Google and Facebook have been conned out of $123 million by a scam typology that costs small businesses billions of dollars every year. These attacks were committed via one of the most common business-facing scams: invoice fraud. Invoice fraud occurs when a fraudster sends an invoice for goods or services, posing as a regular supplier of the receiving business. Their hope is that the payment request will get lost in piles of bills, and business owners or finance departments will pay the invoice without thinking twice about it.
Bad actors are clever and constantly refining their strategies. They have become so skilled at this scam that often the only difference between their invoice and that of the legitimate supplier is the email it’s sent from and the accompanying bank account details. And while Google and Facebook were able to recover their lost funds, this isn’t the case for most companies who fall victim to this type of crime. Keep on reading to find out what signs to be on the lookout for and how to ultimately prevent your business from falling victim to invoice fraud.
What to look out for
Below is a list of 10 red flags that can indicate you’ve been targeted for invoice fraud:
- The email with the invoice attached has grammar or spelling errors.
- The email address is not identical to the one your supplier typically uses. With invoice fraud, the email address is usually a single character off from the legitimate supplier email or uses a modified email domain. An example might be firstname.lastname@example.org now coming in as email@example.com. If something feels off, search your inbox or the internet for your supplier’s email address.
- Your “supplier” abruptly requests to only be paid by ACH bank transfer, and not by check, or suddenly changes their banking details.
- The invoice is for something you didn’t purchase.
- The document itself looks ‘off’. Maybe the logo isn’t as crisp as usual or the layout doesn’t look the same. Fraudsters can’t get their hands on official company letterheads or high resolution logos, so they often scan and then print logos onto their own invoices. This tends to result in a slightly fuzzy or odd looking document.
- The invoice is for an even amount of money. Remind your staff that something “too neat” should sound alarm bells.
- The volume of invoices is abnormally high. Although it could be indicative of an actual increase in business, it may actually be a tip off of something fishy going on.
- The invoice arrives at a different time of the month than you typically receive it. Most services bill at the same time every month, so an inconsistency should be cause for concern.
- The invoice doesn’t have the purchase order attached. Legitimate invoices almost always contain the corresponding purchase order.
- The email pressures you to pay immediately.
Practical steps you can take to mitigate risk
The measures you take to prevent your business from falling victim to invoice fraud need to be practical. It won’t help your business if you can’t figure out how to actually mitigate the risks you’re facing. Let’s break down some of the most powerful ways to prevent invoice fraud from happening in your own backyard:
Educate your staff
The best defense is awareness that these attacks are happening. Educating your staff, company-wide, is a great place to start. You can use this as an opportunity to teach them about the nature of invoice fraud, how to identify attempts, and implement precautionary measures to ensure your business never falls victim to it. ACFE Insights compiled a fantastic guide that walks you through the components of an effective fraud awareness and prevention training. We bet you’ll like it as much as we did.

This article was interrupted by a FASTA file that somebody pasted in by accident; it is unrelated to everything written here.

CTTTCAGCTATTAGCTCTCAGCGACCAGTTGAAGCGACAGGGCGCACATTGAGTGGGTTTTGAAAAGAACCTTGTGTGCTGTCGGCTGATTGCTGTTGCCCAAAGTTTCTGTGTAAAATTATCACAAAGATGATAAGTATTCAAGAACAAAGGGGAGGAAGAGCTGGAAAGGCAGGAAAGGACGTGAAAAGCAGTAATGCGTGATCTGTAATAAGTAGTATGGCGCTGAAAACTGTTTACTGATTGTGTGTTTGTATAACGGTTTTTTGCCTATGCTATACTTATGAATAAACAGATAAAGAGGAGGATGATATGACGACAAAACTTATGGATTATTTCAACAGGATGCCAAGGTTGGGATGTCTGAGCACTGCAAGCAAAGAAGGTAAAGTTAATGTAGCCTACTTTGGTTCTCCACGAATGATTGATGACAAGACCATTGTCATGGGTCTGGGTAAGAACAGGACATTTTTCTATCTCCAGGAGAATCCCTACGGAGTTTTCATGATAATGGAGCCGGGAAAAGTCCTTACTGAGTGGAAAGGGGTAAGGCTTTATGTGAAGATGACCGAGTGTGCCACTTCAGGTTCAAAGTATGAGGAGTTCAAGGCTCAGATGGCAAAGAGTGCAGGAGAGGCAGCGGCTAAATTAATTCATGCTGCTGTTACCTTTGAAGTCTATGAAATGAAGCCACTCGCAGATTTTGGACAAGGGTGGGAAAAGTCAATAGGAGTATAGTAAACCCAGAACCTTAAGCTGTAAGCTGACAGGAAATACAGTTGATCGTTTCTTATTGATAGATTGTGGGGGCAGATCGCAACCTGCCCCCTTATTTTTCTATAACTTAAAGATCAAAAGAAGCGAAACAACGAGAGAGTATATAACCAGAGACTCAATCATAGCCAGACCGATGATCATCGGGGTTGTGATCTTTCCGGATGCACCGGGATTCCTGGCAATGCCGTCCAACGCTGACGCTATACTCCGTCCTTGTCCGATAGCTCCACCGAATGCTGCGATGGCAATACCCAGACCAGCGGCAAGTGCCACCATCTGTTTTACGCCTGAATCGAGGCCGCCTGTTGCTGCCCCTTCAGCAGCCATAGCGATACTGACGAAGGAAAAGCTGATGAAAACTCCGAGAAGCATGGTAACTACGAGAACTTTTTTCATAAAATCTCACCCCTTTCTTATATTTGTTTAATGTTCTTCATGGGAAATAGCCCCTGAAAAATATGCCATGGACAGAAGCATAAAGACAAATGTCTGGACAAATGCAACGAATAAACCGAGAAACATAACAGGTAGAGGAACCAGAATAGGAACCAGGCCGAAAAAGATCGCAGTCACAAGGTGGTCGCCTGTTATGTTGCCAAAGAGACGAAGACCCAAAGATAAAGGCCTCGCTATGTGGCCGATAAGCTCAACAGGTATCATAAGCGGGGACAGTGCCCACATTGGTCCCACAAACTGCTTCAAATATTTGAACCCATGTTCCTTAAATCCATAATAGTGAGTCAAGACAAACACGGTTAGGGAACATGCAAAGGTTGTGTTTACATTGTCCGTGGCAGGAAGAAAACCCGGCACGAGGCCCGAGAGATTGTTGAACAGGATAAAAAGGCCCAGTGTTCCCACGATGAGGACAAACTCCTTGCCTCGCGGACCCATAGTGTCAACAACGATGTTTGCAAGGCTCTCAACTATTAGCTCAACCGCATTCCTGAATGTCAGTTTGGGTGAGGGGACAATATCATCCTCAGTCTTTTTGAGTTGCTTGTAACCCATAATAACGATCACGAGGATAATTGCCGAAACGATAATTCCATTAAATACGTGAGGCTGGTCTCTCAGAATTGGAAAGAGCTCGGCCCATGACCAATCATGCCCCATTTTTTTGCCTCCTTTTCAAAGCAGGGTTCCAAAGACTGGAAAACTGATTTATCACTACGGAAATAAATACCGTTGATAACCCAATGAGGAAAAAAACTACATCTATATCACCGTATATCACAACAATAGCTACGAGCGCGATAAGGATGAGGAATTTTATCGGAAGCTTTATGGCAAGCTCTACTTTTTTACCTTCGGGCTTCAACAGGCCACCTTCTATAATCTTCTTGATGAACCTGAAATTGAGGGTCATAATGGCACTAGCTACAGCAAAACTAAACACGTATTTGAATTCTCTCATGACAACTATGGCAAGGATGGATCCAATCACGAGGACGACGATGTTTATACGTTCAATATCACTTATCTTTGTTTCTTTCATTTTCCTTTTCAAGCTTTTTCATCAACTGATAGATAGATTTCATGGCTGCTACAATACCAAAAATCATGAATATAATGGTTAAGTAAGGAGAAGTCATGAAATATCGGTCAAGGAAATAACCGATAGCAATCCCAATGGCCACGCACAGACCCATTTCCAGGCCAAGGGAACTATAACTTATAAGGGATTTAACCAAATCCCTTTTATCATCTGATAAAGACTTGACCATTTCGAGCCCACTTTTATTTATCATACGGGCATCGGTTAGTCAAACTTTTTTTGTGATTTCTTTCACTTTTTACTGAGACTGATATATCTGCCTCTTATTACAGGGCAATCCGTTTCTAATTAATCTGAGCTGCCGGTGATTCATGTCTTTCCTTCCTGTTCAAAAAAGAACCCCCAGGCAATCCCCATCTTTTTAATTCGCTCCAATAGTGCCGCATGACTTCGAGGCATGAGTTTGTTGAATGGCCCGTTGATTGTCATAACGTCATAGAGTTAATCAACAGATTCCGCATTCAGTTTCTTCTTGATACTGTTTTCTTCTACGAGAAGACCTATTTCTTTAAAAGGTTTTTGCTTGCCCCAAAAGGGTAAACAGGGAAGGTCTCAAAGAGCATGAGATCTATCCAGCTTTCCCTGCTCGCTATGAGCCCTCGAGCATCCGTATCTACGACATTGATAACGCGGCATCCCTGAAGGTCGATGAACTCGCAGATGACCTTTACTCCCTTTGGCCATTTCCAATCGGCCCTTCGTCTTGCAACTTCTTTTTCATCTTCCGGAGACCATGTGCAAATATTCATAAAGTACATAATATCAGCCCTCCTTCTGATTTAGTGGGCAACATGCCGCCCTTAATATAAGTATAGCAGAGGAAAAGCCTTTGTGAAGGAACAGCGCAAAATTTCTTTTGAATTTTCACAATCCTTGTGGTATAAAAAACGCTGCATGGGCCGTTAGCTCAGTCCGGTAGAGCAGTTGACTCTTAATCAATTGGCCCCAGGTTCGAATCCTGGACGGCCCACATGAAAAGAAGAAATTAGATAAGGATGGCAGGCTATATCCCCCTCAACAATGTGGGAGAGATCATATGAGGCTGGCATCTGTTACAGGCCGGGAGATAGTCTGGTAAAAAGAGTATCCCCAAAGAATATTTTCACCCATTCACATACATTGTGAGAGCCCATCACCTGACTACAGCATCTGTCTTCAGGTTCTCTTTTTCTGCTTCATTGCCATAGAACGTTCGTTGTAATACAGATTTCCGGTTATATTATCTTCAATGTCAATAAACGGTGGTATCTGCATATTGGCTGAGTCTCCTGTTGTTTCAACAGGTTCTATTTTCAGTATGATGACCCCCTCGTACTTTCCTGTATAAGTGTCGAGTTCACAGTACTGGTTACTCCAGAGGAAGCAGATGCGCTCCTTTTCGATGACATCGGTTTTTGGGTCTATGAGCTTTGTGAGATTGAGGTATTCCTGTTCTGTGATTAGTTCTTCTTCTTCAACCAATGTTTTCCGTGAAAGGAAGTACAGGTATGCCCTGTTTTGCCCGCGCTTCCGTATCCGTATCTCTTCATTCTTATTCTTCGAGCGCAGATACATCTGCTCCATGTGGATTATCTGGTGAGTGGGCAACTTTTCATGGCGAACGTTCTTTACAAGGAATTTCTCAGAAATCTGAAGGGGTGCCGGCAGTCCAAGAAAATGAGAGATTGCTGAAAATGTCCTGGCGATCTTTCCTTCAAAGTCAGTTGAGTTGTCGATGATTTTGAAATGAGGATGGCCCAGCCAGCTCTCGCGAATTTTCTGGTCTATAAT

Invoices should always be compared against previous ones. It’s important to always cross check email addresses, bank account details, wording, and logos. Even if something small seems off, it’s a good idea to contact your supplier and have a verbal conversation via a known contact person or phone number. You can never play it too safe when it comes to verifying invoices.
Remove supplier information
Fraudsters routinely research company suppliers so that they can convincingly impersonate them. That’s why we recommend that you remove any public references to your relationship with them wherever possible (i.e. via testimonials or client lists).
Audit, audit, audit
Conduct regular audits of your accounts. If you keep close tabs on your business’s finances, you can help identify potential losses before it’s too late. In fact, regular audits by management is the second most common way businesses catch fraud, behind whistleblowers.
Use three-way matching
Be sure your business uses three-way matching. This is an accounts payable process that verifies that the details on a purchase order, the supplier’s invoice, and the delivery receipt match before an invoice is paid. This is arguably your best tool to fight invoice fraud.
Invoice fraud continues to be a thorn in the side of small businesses all over the world. Melio uses our vast small business network to validate and connect small businesses and suppliers. We work with our partner banks to create open and secure communication to react to phishing incidents faster, and to recover badly routed funds whenever possible. It’s time to make invoice fraud a thing of the past.
*This blog post is intended for informational purposes only and is not intended as financial advice.
**Melio does not provide legal, tax or accounting advice, and you should consult with a professional advisor before making any financial decisions.